At 7:00 p. m. the convoy changed course following the contour of the land and was making about nine knots. The CHRISTABEL was astern, making about eleven knots to catch up.

At 8:52 p. m. the CHRISTABEL sighted a periscope about two hundred yards off the starboard beam. She turned and headed for it, whereupon the periscope disappeared.

At 8:55 p. m. a depth charge was dropped which functioned in ten seconds, followed by a second one a few moments afterwards.

Nothing followed the explosion of the first charge, but following the explosion of the second there was a third very violent explosion which threw up between the stern of the CHRISTABEL and the water column raised by the second charge, an enormous amount of water and debris.

The CHRISTABEL then turned and cruised in the vicinity and noticed a quantity of heavy black oil and splintered pieces of wood, with very large oil bubbles rising to the surface.

Nothing further was heard of this submarine, but, on May 24, 1918, an enemy submarine, the U. C. 56, arrived at Santander, Spain, in a very seriously damaged condition, and from such information as was received, it was believed that this was the vessel attacked by the CHRISTABEL.

German Submarine UC-56 (KptLt/in Wilhelm Kiesewetter). Caption: At Christabel, Spain where she interned herself, 24 May 1918, after injuries received in an encounter with a U.S. Patrol Yacht. The explosion of one of the Yacht’s depth charges was followed by a second detonation after which splinter wood and much heavy oil came to the surface. The UC-56 is primarily a mine-laying submarine, her elaborate camouflage is distinct in the photograph. NH 111101.

Christabel’s skipper, LT Riebe, earned the Navy Cross for the attack and was made an Honorary Commander in the OBE through the offices of the Admiralty. He retired from the Navy in 1938 as a Captain with the Bureau of Navigation, died in 1946, and is buried at Arlington.

Another of Christabel’s officers, Ensign Daniel Augustus Joseph Sullivan, USNRF, came away from the action earning one of just 21 Medals of Honor presented to U.S. Navy personnel in the Great War.

Medal of Honor citation of Ensign Daniel A.J. Sullivan (as printed in the official publication “Medal of Honor, 1861-1949, The Navy”, page 125):

For extraordinary heroism as an officer of the U.S.S. Christabel in conflict with an enemy submarine on 21 May 1918. As a result of the explosion of a depth bomb dropped near the submarine, the Christabel was so badly shaken that a number of depth charges which had been set for firing were thrown about the deck and there was imminent danger that they would explode. Ensign Sullivan immediately fell on the depth charges and succeeded in securing them, thus saving the ship from disaster, which would inevitably have caused great loss of life.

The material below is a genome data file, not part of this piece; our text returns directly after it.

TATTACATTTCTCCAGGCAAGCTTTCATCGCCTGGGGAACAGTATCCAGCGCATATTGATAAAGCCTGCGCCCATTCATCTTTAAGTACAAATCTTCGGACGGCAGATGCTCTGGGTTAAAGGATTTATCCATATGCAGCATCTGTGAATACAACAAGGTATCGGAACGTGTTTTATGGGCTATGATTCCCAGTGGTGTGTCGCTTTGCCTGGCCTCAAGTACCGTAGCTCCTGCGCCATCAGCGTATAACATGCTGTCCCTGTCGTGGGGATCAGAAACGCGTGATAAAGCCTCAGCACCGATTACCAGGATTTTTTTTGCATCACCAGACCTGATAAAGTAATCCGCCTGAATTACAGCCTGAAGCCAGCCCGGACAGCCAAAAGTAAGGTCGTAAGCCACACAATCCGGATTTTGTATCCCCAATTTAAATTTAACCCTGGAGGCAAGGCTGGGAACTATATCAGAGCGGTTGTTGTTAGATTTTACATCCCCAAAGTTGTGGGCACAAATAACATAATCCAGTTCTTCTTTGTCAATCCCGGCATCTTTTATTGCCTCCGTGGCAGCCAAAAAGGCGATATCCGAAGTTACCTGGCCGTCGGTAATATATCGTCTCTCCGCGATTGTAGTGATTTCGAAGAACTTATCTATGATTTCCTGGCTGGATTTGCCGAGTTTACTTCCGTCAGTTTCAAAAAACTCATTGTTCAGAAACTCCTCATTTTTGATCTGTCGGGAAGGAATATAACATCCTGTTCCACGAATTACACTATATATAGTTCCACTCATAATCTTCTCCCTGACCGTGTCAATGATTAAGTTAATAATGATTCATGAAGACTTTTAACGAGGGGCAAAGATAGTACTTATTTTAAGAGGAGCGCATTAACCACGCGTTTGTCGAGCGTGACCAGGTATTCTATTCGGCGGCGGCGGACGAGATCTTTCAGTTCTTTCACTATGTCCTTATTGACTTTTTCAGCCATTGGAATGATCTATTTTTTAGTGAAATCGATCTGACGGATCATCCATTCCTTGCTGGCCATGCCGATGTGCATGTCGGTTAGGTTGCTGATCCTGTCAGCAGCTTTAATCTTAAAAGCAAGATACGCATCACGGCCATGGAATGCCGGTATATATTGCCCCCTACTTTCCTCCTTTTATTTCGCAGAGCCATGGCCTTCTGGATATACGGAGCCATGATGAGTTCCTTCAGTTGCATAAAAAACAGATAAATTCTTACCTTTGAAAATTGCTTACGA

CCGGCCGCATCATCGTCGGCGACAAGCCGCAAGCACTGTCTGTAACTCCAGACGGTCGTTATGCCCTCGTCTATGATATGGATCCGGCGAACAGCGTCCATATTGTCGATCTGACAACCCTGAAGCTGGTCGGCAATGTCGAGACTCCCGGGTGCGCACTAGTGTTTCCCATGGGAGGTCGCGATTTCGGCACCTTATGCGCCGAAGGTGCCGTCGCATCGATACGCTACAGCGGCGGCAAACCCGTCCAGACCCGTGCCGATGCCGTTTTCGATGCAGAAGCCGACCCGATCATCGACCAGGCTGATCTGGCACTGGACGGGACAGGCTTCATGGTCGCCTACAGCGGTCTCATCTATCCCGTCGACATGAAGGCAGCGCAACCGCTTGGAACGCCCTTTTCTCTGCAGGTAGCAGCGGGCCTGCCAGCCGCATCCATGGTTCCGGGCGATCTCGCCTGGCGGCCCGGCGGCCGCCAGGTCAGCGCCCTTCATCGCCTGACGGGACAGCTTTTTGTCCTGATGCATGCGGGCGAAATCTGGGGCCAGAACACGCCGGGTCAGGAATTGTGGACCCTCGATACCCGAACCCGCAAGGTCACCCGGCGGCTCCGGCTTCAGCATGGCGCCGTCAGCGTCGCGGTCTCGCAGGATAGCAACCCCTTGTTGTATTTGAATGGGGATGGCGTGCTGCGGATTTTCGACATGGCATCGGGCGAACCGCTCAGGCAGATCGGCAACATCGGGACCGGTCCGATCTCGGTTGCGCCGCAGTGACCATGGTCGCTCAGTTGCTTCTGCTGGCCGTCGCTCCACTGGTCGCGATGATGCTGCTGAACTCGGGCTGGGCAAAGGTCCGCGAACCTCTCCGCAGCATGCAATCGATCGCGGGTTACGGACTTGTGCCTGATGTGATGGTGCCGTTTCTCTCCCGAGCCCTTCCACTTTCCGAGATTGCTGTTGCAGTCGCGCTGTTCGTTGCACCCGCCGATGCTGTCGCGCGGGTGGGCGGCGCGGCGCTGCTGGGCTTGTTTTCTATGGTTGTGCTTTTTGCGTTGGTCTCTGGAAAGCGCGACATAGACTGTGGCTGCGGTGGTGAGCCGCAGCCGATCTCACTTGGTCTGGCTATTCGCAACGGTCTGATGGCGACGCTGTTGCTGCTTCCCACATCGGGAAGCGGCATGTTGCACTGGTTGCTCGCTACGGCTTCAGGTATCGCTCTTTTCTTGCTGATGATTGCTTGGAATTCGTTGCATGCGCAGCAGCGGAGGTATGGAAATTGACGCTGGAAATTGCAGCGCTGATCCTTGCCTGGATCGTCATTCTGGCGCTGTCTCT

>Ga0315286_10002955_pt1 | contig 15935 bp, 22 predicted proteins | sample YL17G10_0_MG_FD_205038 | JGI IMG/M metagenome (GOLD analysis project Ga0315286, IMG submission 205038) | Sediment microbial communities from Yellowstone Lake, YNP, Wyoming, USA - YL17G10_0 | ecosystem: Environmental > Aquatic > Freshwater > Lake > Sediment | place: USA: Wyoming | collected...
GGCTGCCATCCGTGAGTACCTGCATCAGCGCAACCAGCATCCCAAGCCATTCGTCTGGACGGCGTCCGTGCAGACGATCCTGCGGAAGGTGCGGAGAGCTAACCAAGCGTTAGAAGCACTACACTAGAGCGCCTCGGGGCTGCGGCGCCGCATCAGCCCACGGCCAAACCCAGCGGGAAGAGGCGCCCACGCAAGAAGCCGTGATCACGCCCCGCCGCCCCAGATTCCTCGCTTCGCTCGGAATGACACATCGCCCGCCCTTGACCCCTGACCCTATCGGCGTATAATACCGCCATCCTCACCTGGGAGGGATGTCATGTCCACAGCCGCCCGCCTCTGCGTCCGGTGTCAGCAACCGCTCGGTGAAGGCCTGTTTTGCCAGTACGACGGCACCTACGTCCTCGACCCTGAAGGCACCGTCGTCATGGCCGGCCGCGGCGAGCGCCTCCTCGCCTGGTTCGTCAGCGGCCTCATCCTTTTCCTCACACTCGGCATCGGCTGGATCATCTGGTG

Portrait photograph, taken circa 1920. He was awarded the Medal of Honor for extraordinary heroism while serving in USS Christabel (SP-162) during action with a German submarine on 21 May 1918. He was a Naval Reserve Force Ensign at that time. Note the overseas service chevrons on his uniform sleeve. Sullivan would go on to serve in destroyers, and then in the U.S. Navy headquarters in London at the end of the war and into 1919, leaving the USNRF as an LCDR. He died on 27 January 1941 and is buried at Arlington National Cemetery. NH 44173

In September, VADM Wilson signaled Christabel she was entitled to carry a white star on her stack, denoting an enemy submarine kill. Only two other American ships in France, USS Fanning (Destroyer No. 37) and the yacht Lydonia (S. P. 700) would join the same club.

USS Christabel (SP-162) View of the ship’s smokestack, circa 1919. The star painted on it represents the German submarine she was then credited with having sunk during World War I. Note steam whistle on the forward side of the stack. NH 55162


Completing her war service, the little Christabel left Brest in early December 1918 and headed home. She would celebrate Christmas in Bermuda and arrive in New London, Connecticut on New Year’s Eve.